On July 15, 2021, FINRA released Regulatory Notice 21-26 announcing changes to FINRA Rules 5122 (Private Placements of Securities Issued by Members) and 5123 (Private Placements of Securities) effective October 1, 2021. The changes will require members to file retail communications that promote or recommend private placement offerings that are subject to those rules’ filing requirements.
FINRA has recently given us all a new and improved Fund Analyzer tool. With the recent emphasis on Share Class selection, Regulation Best Interest (Reg BI) for broker-dealers, and the fiduciary duty of Registered Investment Advisers. Firms are encouraged to train their staff on using this new tool.
The new analyzer allows individuals to sort through and compare more than 30,000 products and run a wide variety of investment scenarios. The tool’s enhancements enable users to better calculate how a fund’s fees, expenses, and discounts impact the value of a fund over time.
Cybersecurity remains one of the principal operational risks facing broker-dealers and Registered Investment Advisers. Accordingly, FINRA and the SEC’s examiners expect firms to have reasonably designed cybersecurity programs and controls consistent with the firm business model and scale of operations to ensure that sensitive data, including client information, is not lost or misused, or accessed by unauthorized users.
Examiners continue to inquire into the Firm’s controls regarding firewalls, vulnerability, penetration testing, and training during office examinations.
Effective September 1, 2021, FINRA is amending its rulebook to eliminate the Order Audit Trail System (OATS) rules in the FINRA Rule 7400 Series and FINRA Rule 4554 (Alternative Trading Systems — Recording Reporting Requirements and of Order and Execution Information for NMS Stocks) (collectively referred to as the “OATS Rules”). FINRA has determined that the accuracy and reliability of the Consolidated Audit Trail (CAT) meet the standards approved by the SEC and has determined to retire OATS as of September 1, 2021.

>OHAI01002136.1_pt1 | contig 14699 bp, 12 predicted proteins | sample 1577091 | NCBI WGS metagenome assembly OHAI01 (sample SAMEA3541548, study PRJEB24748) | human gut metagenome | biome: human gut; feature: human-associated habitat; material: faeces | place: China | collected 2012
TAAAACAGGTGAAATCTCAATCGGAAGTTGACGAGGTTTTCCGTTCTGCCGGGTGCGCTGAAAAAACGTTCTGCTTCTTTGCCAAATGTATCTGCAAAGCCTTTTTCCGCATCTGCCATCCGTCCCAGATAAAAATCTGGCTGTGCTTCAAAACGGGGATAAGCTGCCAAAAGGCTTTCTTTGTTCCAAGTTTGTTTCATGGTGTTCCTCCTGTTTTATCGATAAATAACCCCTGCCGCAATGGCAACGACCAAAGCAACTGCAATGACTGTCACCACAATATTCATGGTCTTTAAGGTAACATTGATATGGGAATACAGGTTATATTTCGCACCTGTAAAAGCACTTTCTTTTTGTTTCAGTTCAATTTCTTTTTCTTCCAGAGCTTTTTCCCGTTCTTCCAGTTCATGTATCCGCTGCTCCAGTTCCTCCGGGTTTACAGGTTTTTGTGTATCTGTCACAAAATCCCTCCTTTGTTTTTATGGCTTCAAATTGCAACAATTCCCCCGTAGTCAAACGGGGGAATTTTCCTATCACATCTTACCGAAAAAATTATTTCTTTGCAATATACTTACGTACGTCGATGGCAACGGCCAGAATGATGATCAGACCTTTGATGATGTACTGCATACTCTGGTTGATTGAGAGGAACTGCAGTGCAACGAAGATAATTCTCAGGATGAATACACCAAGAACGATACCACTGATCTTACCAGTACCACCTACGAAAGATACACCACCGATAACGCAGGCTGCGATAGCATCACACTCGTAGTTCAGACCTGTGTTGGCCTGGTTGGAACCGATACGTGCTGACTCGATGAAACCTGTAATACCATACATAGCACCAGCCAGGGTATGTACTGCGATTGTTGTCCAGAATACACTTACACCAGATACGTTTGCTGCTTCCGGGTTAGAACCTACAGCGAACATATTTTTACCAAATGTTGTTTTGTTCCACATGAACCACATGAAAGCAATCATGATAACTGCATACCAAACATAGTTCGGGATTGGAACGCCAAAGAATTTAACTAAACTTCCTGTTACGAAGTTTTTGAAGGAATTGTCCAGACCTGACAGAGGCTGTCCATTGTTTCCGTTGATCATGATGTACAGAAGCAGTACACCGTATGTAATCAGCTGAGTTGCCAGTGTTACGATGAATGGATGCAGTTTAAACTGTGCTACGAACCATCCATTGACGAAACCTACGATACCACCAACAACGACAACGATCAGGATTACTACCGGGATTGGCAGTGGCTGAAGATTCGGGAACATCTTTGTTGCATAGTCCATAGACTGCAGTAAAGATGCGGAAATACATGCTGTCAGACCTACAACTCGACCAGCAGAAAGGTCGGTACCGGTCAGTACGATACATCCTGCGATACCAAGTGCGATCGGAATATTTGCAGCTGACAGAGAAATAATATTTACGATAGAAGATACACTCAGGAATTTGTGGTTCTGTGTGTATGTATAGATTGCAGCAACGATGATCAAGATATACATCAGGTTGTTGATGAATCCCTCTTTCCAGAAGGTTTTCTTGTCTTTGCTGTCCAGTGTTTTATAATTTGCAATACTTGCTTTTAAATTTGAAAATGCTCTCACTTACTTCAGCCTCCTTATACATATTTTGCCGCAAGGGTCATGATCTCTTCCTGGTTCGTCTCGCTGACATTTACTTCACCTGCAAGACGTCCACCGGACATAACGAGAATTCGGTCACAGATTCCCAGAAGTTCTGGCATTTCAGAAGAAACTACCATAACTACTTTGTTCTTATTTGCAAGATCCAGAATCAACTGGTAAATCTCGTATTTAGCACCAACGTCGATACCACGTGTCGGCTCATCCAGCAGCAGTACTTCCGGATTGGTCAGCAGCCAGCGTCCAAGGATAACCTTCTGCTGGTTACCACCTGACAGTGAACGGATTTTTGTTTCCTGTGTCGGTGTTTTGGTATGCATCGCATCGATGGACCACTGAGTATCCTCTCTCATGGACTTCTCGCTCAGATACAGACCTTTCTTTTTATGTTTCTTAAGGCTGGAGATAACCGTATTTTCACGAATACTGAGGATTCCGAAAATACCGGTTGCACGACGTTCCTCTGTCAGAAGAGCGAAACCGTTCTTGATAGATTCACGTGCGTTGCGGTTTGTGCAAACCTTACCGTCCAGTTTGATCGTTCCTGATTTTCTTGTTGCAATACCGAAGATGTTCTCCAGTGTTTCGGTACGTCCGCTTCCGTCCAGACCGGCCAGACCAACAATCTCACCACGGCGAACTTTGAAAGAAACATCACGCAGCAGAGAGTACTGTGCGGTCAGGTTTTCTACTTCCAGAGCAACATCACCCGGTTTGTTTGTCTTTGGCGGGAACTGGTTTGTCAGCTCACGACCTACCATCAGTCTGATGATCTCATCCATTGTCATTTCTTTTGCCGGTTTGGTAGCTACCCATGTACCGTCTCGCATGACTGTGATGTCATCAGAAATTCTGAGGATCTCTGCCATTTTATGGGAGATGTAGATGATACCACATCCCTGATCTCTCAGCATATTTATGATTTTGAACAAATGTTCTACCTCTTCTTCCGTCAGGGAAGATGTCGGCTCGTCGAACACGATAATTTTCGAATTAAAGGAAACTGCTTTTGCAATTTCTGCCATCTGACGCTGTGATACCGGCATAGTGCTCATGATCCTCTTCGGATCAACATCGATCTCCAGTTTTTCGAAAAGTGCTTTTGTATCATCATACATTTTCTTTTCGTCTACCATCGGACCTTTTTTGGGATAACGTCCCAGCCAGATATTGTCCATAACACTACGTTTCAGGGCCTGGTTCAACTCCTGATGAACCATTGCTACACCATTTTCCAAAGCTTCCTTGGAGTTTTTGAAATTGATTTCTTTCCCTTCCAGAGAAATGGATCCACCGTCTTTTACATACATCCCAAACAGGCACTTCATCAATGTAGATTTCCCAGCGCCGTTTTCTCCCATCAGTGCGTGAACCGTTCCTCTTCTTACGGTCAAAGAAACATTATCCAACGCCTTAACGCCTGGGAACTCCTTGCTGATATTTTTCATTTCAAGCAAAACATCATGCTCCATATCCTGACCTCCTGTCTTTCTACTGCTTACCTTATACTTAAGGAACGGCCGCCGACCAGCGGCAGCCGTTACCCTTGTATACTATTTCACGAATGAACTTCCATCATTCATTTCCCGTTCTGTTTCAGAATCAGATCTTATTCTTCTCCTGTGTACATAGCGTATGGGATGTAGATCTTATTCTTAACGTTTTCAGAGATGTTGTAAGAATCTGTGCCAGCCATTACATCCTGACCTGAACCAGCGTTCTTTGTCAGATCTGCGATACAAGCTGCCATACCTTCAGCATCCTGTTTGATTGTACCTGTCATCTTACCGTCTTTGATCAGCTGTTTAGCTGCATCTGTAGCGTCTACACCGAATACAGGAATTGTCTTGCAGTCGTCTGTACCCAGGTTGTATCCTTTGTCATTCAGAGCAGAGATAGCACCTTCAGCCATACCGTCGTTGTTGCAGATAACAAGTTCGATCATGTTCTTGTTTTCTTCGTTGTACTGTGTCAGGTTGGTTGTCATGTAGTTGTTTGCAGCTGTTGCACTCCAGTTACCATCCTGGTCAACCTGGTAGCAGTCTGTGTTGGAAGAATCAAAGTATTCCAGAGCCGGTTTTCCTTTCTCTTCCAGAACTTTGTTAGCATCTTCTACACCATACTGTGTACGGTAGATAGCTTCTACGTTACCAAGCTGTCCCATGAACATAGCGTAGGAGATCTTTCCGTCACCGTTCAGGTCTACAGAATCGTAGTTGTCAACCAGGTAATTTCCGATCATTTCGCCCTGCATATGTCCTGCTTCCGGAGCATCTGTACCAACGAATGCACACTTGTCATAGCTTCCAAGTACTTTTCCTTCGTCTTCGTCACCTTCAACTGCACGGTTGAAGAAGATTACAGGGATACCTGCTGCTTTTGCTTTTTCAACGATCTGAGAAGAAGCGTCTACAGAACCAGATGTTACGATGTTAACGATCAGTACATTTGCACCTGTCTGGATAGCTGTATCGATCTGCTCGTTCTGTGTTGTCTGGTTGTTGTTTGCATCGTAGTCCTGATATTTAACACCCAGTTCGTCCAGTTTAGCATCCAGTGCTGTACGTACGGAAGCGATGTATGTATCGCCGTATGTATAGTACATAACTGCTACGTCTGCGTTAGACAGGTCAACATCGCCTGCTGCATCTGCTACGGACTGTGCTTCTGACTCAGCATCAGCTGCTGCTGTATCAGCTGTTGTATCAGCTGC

The Securities and Exchange Commission adopted a new rule under the Securities Exchange Act of 1934 that established a standard of conduct for broker-dealers and the natural persons who are associated persons of a broker-dealer. It was established to enhance the broker-dealer’s standard of conduct to retail customers beyond the existing suitability obligation.
This standard of conduct takes critical principles from the underlying fiduciary obligations under the Investment Advisers Act of 1940. The SEC’s focus was regardless of whether a retail investor chooses a broker-dealer or an investment adviser, all retail investors should be entitled to a recommendation (by a broker-dealer) or advice (by an investment adviser) given in the best interest of the retail investor. It is essential to recognize that the term “retail investor” also includes Accredited Investors.
Recently FINRA released a Regulatory Notice reminding member firms that if they have a mandatory arbitration clause in their customer agreement, there are certain minimum disclosure requirements that are established by FINRA rules. FINRA Rule 2268 spells out what can and can’t be in arbitration clauses.